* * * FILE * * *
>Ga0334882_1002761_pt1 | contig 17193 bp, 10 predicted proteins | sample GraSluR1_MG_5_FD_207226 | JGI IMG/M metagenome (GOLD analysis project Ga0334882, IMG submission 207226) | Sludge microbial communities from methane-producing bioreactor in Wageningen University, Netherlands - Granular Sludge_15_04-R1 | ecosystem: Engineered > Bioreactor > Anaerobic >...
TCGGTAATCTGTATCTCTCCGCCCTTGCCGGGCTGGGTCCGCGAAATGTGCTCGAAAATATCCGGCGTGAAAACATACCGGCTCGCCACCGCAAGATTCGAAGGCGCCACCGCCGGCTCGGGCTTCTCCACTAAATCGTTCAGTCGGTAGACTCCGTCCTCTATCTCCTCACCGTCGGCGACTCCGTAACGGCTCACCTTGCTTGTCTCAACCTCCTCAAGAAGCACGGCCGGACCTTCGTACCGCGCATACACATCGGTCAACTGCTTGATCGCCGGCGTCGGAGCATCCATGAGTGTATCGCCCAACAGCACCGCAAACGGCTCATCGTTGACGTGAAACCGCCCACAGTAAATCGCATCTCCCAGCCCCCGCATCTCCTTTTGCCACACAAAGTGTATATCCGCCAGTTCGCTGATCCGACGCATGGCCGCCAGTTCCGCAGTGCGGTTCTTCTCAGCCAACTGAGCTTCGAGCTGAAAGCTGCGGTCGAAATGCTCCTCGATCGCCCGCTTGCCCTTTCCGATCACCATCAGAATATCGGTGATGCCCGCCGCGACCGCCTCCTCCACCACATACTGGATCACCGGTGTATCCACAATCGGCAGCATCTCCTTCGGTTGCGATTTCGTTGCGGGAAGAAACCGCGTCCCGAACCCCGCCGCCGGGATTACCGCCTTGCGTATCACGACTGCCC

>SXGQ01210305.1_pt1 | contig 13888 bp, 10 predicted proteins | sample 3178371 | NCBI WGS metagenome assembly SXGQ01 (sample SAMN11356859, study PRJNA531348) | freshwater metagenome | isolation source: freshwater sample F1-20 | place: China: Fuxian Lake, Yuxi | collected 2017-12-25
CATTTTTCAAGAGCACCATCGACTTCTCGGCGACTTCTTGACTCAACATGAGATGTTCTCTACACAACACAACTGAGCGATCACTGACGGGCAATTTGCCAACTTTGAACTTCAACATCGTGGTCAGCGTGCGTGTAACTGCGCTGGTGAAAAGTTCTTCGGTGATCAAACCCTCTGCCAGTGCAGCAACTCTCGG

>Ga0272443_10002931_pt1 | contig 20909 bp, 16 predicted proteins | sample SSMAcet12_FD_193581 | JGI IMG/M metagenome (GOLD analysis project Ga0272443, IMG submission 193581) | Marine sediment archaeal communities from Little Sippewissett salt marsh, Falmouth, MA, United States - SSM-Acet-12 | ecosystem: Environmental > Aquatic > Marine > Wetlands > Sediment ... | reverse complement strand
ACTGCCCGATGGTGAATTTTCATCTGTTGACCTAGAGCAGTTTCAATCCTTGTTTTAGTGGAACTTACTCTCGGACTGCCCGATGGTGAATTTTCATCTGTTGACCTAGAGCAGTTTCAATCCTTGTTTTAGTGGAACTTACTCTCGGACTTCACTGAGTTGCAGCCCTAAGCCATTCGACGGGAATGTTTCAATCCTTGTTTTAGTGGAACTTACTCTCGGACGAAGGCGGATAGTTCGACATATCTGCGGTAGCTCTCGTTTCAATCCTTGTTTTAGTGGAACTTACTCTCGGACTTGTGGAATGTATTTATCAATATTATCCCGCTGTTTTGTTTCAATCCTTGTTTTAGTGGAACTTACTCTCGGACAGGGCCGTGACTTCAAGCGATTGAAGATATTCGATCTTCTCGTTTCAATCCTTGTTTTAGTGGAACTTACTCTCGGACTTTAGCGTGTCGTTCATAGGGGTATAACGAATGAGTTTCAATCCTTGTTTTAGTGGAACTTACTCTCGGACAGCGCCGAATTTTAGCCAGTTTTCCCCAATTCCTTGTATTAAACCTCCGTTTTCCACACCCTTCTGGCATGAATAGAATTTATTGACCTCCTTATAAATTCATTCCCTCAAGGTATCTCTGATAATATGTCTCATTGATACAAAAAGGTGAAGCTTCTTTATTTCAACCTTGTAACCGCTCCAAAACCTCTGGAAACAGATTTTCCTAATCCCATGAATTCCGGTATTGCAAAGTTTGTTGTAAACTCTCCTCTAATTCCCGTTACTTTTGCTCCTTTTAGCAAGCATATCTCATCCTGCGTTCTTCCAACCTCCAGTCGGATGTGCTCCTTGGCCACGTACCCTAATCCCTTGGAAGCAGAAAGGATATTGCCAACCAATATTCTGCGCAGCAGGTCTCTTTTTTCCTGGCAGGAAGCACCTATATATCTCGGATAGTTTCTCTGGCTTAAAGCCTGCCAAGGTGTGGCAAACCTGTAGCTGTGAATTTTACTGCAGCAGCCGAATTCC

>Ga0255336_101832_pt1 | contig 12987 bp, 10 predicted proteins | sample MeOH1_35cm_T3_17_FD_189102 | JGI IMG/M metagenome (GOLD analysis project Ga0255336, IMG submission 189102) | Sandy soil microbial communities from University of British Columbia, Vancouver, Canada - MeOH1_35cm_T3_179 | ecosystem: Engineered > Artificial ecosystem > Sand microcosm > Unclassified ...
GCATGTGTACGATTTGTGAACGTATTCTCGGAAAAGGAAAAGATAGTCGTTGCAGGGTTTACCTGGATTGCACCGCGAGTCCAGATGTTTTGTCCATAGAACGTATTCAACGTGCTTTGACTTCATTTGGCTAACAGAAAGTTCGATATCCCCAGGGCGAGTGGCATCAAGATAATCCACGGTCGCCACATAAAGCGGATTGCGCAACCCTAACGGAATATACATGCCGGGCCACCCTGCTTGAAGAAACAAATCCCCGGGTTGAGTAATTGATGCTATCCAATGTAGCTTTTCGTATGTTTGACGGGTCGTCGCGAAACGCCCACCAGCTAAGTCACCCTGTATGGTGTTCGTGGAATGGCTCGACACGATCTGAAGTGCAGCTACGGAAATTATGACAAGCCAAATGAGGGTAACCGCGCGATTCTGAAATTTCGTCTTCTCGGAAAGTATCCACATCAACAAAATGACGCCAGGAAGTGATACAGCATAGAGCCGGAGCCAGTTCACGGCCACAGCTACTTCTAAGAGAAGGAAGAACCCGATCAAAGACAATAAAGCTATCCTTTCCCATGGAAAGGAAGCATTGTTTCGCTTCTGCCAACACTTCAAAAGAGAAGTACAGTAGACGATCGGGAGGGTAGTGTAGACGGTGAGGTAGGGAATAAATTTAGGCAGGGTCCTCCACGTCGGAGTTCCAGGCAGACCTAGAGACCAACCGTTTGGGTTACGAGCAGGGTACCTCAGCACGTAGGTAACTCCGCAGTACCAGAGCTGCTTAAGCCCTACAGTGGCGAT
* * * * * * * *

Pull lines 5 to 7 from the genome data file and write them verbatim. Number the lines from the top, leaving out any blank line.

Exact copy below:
>Ga0272443_10002931_pt1 | contig 20909 bp, 16 predicted proteins | sample SSMAcet12_FD_193581 | JGI IMG/M metagenome (GOLD analysis project Ga0272443, IMG submission 193581) | Marine sediment archaeal communities from Little Sippewissett salt marsh, Falmouth, MA, United States - SSM-Acet-12 | ecosystem: Environmental > Aquatic > Marine > Wetlands > Sediment ... | reverse complement strand
ACTGCCCGATGGTGAATTTTCATCTGTTGACCTAGAGCAGTTTCAATCCTTGTTTTAGTGGAACTTACTCTCGGACTGCCCGATGGTGAATTTTCATCTGTTGACCTAGAGCAGTTTCAATCCTTGTTTTAGTGGAACTTACTCTCGGACTTCACTGAGTTGCAGCCCTAAGCCATTCGACGGGAATGTTTCAATCCTTGTTTTAGTGGAACTTACTCTCGGACGAAGGCGGATAGTTCGACATATCTGCGGTAGCTCTCGTTTCAATCCTTGTTTTAGTGGAACTTACTCTCGGACTTGTGGAATGTATTTATCAATATTATCCCGCTGTTTTGTTTCAATCCTTGTTTTAGTGGAACTTACTCTCGGACAGGGCCGTGACTTCAAGCGATTGAAGATATTCGATCTTCTCGTTTCAATCCTTGTTTTAGTGGAACTTACTCTCGGACTTTAGCGTGTCGTTCATAGGGGTATAACGAATGAGTTTCAATCCTTGTTTTAGTGGAACTTACTCTCGGACAGCGCCGAATTTTAGCCAGTTTTCCCCAATTCCTTGTATTAAACCTCCGTTTTCCACACCCTTCTGGCATGAATAGAATTTATTGACCTCCTTATAAATTCATTCCCTCAAGGTATCTCTGATAATATGTCTCATTGATACAAAAAGGTGAAGCTTCTTTATTTCAACCTTGTAACCGCTCCAAAACCTCTGGAAACAGATTTTCCTAATCCCATGAATTCCGGTATTGCAAAGTTTGTTGTAAACTCTCCTCTAATTCCCGTTACTTTTGCTCCTTTTAGCAAGCATATCTCATCCTGCGTTCTTCCAACCTCCAGTCGGATGTGCTCCTTGGCCACGTACCCTAATCCCTTGGAAGCAGAAAGGATATTGCCAACCAATATTCTGCGCAGCAGGTCTCTTTTTTCCTGGCAGGAAGCACCTATATATCTCGGATAGTTTCTCTGGCTTAAAGCCTGCCAAGGTGTGGCAAACCTGTAGCTGTGAATTTTACTGCAGCAGCCGAATTCC

>Ga0255336_101832_pt1 | contig 12987 bp, 10 predicted proteins | sample MeOH1_35cm_T3_17_FD_189102 | JGI IMG/M metagenome (GOLD analysis project Ga0255336, IMG submission 189102) | Sandy soil microbial communities from University of British Columbia, Vancouver, Canada - MeOH1_35cm_T3_179 | ecosystem: Engineered > Artificial ecosystem > Sand microcosm > Unclassified ...